23 Dec 01 Reunion
Marist Brothers of the Schools
272 West 91st Street
New York NY 10024
Dec. 3, 2001
Dear Alumni/Alumnae of the W.S./G.I.A. Program,
Greetings from your old brother, this American-Filipino Marist, now in New York City!
You all know, of course, that this city, the financial capital of the world, was victim recently of an act of terrorism almost beyond anyone’s comprehension. In declaring war on America, those terrorists cremated almost 5000 civilians: mostly young men and young women of many different nationalities including a considerable number of Filipinos. I am writing this on Sunday. Yesterday there was one more funeral, almost three months later. And the funerals will continue as DNA evidence identifies still more of the cremated victims.
Having been exposed to such evil, however, the multi-ethnic inhabitants of the "Big Apple" did not curse God or despair of their horrible fate. Rather, they united together and sought out God. I have no doubt that God, in his turn, wept with the people. He made His presence felt. We saw God on Sept.11, 2001! We saw Him in an outpouring of selfless generosity: first as hundreds of police and fireman lay down their lives attempting to rescue victims trapped in that towering inferno; and second in the overwhelming response of people everywhere, offering vigils of prayer, donating their blood, their service and their money. In fact I received dozens of email messages from friends in other countries, especially from the Philippines, particularly Notredamians (lots of former GIAs, too) consoling, comforting and offering prayers. I want to thank you for that, and I want to encourage you to grow and further develop your GIA spirit.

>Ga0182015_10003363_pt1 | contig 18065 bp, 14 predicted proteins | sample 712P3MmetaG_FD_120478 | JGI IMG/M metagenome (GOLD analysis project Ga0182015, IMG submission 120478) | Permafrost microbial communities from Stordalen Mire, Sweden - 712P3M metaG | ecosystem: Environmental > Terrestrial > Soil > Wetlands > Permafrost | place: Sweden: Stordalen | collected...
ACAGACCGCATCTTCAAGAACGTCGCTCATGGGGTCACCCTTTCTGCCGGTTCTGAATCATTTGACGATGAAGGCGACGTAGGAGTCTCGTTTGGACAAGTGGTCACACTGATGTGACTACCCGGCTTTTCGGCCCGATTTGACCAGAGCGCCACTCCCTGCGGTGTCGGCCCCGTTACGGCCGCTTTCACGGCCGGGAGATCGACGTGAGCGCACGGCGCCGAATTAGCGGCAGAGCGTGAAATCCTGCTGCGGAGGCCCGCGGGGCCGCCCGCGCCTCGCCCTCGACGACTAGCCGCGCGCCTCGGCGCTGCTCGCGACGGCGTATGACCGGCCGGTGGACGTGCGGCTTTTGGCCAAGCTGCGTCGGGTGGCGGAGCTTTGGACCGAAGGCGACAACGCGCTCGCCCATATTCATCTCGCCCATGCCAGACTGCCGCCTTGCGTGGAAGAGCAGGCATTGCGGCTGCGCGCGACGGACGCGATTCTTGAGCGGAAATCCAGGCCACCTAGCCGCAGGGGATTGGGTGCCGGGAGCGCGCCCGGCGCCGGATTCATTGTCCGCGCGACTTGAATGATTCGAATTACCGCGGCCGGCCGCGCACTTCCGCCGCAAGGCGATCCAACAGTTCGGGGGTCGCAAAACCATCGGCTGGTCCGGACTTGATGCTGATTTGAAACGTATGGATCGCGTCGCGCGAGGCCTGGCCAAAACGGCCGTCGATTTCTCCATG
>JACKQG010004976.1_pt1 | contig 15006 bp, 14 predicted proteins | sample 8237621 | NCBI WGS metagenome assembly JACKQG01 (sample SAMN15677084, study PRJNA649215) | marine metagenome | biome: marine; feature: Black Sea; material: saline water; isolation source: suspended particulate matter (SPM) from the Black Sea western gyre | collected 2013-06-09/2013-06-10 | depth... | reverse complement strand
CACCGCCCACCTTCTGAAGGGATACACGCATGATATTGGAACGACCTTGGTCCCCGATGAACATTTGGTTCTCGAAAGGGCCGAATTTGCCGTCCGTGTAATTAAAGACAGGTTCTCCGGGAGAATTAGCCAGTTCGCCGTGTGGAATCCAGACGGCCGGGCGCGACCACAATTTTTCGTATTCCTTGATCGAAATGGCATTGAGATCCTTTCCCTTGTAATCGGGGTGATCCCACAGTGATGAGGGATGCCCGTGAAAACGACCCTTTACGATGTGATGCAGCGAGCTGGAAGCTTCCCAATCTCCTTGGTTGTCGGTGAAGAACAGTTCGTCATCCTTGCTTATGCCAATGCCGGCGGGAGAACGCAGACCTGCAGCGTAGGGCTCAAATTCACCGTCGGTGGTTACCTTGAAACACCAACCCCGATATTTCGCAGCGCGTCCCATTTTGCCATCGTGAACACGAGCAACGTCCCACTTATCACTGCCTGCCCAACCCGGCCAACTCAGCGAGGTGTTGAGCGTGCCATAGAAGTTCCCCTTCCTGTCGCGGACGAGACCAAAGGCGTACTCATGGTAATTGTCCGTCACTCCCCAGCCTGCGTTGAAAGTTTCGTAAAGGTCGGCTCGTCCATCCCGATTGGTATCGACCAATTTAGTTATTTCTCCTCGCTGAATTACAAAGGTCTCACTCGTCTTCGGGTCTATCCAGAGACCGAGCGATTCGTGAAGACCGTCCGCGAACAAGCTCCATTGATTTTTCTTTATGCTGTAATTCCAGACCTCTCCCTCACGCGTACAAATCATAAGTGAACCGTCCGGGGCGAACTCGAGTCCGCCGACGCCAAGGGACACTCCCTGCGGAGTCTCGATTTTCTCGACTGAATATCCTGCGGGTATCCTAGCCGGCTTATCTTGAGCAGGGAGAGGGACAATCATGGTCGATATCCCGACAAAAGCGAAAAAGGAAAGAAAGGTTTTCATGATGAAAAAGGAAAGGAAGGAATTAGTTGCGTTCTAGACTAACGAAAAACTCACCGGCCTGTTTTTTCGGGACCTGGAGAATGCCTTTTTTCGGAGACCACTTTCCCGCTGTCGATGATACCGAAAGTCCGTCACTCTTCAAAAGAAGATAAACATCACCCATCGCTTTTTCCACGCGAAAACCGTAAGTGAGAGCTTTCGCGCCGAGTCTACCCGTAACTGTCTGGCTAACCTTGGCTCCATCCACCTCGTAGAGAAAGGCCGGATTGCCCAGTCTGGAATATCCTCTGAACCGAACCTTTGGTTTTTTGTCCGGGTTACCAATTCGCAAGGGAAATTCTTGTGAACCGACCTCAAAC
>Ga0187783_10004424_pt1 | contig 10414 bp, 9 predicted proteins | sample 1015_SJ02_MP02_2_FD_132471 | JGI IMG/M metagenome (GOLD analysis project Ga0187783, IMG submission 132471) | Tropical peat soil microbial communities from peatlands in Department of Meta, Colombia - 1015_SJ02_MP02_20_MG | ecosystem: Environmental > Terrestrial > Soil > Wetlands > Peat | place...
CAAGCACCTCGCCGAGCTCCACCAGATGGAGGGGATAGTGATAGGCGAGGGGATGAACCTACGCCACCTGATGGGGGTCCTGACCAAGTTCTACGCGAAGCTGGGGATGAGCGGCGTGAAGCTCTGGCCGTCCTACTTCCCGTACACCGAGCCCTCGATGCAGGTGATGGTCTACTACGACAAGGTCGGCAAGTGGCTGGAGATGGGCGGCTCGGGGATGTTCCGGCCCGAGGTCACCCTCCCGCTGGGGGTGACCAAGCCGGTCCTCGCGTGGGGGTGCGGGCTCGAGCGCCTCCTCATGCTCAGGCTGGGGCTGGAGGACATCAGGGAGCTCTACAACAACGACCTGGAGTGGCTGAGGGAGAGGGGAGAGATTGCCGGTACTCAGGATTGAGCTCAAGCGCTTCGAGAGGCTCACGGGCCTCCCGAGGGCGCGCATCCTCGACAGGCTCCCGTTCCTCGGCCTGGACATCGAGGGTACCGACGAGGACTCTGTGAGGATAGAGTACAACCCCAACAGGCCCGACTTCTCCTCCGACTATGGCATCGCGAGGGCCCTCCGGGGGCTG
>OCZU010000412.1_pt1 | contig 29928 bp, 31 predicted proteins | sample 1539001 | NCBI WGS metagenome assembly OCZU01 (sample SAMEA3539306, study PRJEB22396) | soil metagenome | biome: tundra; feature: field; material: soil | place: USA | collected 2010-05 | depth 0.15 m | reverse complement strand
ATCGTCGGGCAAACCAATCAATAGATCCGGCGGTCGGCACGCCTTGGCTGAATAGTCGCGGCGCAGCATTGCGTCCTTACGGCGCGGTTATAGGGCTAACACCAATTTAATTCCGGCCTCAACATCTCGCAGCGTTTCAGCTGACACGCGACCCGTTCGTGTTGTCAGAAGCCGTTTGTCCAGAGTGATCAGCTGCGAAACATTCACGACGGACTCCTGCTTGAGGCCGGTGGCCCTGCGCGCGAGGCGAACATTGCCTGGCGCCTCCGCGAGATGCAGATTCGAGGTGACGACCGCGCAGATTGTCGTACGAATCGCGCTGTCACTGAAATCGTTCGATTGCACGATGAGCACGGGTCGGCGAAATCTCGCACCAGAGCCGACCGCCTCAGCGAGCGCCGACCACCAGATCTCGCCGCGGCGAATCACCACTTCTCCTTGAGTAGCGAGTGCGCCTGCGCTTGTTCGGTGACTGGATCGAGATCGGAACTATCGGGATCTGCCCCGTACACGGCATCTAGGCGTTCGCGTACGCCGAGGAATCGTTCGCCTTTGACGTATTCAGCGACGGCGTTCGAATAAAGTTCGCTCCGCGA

"Once a GIA, always a GIA." This is not a cliché. You knew the meaning of personal discomfort, even hunger, as you strove, with the help of God and Notre Dame to succeed in college studies. You graduated with a Notre Dame-GIA education. You have long forgotten the facts and the formulas drilled into your short-term memory, which came in handy to pass an exam. However, you have not forgotten the values, the spirit, and the habits of the heart that you developed over the years as a working student.
As you struggle for new heights, with bigger responsibilities of family and livelihood, I encourage you not to forget those now in the GIA program. As you move on through the ups and downs of life, don’t forget to extend a helping hand to those less fortunate than yourself. You know who they are. Give God a chance to be seen. Let Him use you to make His presence felt in the lives of the working students of today and tomorrow. As an ex-GIA once said to me, "Brother, it’s now ‘payback time’. God bless you all.
With love and prayer,
Brother James F. Adams, FMS
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